The proper way to park these large trucks while they are “working” is to engage in “lane closure” and to use warning devices and traffic control to ensure that cyclists, motorists and pedestrians are all accommodated safely.

In some cases, a truck driver’s business will only take a minute or two, but that’s all it takes on a busy street such as Sunset to cause a conflict that can result in a collision. Yet the work needs to get done.

One would think that a city that has been around for more than a couple of centuries would have figured out how to accommodate the delivery of packages and the collection of trash without putting cyclists at risk.

But that would be a mistake.

Even on a big wide street such as Venice Blvd., the City of Los Angeles can’t figure out how to accommodate trash cans and cyclists at the same time, so it resorts to the strategy that has worked for so many decades, it ignores the cyclists.

Over the years, the LADOT has rejected requests to address the situation, arguing that the LADOT can’t cite the owners of the trash cans, after all they have no Vehicle Identification Number! Street Services could respond but they take 24 hours to respond and if they confiscate the trash can, the resident simply requests a new one from Sanitation and they are rewarded with a new can to replace the old can.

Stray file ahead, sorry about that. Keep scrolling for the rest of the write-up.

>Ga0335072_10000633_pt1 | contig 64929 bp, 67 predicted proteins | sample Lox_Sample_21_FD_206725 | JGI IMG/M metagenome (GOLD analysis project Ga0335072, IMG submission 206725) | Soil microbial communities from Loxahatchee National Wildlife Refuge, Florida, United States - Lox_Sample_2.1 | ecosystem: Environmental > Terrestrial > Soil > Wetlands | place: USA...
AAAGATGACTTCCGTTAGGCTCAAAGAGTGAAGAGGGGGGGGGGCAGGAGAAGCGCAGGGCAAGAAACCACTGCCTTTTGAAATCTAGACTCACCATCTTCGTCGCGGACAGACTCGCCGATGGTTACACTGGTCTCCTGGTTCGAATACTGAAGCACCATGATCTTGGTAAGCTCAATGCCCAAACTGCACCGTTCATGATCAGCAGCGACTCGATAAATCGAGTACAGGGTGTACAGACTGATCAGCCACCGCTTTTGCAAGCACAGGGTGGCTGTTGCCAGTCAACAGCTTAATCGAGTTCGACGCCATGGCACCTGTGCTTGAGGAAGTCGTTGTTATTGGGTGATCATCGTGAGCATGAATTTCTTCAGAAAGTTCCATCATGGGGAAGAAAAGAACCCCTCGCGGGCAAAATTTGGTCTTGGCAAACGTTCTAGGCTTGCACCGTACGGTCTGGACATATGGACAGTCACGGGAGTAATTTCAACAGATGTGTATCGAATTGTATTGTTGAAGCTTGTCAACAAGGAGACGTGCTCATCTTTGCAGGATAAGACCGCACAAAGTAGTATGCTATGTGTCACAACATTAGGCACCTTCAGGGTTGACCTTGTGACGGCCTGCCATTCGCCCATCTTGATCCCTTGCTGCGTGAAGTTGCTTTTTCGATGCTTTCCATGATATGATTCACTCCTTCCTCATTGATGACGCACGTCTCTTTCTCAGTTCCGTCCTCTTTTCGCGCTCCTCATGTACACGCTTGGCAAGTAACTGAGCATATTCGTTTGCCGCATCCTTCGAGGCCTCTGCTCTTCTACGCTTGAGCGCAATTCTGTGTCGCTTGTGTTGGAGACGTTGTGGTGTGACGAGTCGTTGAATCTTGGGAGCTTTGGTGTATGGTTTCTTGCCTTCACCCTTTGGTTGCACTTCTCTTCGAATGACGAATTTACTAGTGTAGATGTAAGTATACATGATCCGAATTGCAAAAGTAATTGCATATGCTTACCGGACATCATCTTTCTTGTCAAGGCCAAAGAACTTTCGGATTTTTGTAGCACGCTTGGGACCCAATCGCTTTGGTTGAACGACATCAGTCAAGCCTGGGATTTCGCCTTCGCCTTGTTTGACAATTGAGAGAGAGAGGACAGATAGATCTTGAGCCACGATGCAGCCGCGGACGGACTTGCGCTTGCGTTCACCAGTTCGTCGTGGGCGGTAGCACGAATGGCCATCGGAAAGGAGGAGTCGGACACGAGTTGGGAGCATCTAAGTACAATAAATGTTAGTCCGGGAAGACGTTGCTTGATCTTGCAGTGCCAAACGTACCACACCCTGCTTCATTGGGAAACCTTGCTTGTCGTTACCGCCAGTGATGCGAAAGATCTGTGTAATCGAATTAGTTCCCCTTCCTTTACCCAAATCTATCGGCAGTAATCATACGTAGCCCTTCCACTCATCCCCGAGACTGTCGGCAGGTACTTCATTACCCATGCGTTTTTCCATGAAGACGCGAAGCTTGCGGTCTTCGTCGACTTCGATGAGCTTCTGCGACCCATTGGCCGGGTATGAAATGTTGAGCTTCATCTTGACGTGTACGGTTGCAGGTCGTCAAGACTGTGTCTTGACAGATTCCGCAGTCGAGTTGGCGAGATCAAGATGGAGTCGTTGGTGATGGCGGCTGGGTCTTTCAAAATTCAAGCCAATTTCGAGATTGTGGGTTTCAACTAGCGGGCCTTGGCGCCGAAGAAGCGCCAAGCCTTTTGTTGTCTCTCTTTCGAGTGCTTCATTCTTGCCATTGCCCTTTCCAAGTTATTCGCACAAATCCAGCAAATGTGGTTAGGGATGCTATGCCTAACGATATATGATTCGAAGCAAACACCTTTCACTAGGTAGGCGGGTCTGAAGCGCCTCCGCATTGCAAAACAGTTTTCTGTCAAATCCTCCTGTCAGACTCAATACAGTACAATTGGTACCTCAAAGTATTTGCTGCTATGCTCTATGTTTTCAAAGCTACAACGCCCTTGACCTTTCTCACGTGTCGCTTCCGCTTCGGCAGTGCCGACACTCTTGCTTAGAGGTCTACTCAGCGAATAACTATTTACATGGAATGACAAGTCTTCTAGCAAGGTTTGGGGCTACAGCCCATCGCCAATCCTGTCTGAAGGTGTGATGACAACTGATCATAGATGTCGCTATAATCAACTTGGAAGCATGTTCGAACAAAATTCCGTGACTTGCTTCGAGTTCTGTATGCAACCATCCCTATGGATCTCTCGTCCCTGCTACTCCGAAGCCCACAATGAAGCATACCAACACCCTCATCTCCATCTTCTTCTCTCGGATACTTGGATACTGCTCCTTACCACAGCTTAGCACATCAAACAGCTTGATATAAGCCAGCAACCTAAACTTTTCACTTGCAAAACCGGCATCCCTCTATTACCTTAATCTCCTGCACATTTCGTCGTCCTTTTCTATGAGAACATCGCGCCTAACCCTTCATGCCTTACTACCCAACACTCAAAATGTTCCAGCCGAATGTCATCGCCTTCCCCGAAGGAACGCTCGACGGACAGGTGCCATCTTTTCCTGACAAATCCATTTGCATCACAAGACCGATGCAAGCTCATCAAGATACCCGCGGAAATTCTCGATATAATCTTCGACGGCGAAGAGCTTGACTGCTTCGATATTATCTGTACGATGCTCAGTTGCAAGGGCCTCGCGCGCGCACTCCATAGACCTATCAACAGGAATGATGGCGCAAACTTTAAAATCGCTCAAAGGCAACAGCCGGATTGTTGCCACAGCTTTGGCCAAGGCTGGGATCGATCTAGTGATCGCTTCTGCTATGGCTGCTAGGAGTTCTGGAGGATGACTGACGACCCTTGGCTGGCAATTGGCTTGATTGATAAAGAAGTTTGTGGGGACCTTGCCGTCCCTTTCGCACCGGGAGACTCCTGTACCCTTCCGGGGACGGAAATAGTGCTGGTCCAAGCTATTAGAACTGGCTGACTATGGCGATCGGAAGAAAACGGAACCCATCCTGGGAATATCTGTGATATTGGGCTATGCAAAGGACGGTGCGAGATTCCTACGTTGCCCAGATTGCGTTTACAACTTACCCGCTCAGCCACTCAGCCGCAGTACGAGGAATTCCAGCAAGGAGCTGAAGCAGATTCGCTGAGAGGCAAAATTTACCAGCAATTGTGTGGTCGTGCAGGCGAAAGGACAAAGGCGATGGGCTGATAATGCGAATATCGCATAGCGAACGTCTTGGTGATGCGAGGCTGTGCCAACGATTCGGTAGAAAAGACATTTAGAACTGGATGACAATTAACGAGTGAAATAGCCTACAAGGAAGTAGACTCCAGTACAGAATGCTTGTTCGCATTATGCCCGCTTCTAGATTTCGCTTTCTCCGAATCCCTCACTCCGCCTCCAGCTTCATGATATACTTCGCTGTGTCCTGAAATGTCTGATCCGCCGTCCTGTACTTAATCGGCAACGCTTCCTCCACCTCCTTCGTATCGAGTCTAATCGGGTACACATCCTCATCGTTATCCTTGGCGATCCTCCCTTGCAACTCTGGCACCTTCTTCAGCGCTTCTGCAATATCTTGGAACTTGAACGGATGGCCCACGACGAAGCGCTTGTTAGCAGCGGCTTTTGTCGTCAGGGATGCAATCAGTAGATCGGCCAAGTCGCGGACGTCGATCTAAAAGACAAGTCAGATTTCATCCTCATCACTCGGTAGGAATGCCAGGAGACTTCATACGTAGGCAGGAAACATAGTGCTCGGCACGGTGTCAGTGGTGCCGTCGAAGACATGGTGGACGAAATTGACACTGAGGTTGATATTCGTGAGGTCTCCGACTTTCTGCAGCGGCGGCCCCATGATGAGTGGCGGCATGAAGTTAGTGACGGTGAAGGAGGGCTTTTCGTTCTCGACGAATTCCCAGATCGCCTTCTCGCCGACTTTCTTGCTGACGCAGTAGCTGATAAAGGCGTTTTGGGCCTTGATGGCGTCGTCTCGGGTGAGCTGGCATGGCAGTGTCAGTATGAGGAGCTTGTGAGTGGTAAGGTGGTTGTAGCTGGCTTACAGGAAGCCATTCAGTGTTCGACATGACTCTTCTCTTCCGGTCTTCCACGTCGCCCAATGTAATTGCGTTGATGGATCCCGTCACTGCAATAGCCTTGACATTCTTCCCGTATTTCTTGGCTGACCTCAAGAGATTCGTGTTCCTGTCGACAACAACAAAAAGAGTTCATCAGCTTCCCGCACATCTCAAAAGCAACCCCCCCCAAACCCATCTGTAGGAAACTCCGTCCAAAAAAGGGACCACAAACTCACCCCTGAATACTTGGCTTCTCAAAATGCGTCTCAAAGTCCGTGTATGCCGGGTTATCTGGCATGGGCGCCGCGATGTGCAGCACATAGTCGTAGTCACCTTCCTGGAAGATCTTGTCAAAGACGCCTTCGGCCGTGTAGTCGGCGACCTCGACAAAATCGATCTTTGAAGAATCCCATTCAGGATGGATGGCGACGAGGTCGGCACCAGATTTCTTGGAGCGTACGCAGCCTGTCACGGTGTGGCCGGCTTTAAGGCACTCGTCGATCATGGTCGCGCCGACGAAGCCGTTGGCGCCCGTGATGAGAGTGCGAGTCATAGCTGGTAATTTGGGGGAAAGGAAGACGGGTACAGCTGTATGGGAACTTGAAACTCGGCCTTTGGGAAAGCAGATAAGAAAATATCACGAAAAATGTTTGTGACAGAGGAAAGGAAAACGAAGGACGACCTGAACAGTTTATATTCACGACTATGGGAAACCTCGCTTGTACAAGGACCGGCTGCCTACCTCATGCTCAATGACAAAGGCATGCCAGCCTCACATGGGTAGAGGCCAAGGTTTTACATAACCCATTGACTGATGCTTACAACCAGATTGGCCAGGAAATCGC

The bureaucratic pontificating by the LADOT, Street Services, Sanitation, the LAPD and anyone else with a piece of the street has failed to improve the situation in the least. Their collective incompetence has failed to even result in reflective markings on the dark cans so that cyclists are less likely to hit them in the dark.

Through it all, the Mayor promises 40 miles of Bikeway improvements each year for the next 5 years, a promise that means nothing if it isn’t complemented by a Mayoral Directive to the LAPD, the DWP, the LADOT, Street Services, Sanitation, and anyone else from the City Family that operates vehicles on the streets, instructing them to stay out of the Bike Lanes unless they’re on a bike.

  • J

    This is why you need protected bike lanes. Make it physically difficult to park in the bike lane and people won’t do it. You then get a much more comfortable biking environment. The protected lanes are working in NYC, (although nothing’s perfect) and the result has been an explosion in bicycle use.

  • Anonymous

    And paint can be removed in the blink of an eye.  Concrete, asphalt and curbing not so much.  Ask the Dutch and the Danes.

  • Rick Risemberg

    Contrast the DWP’s lackadaisical attitude towards bike lanes here with a similar department’s protocol as I saw on a recent Bay Area trip: 

    http://tinyurl.com/3gvexno

    Full article on SF bikeways for those who might be interested:

    http://orange20bikes.com/2011/10/built-it-and-they-came/

    Rick

  • Anonymous

    I started a group on flickr to document enforcers of the law breaking it http://www.flickr.com/groups/copsinbikelanes/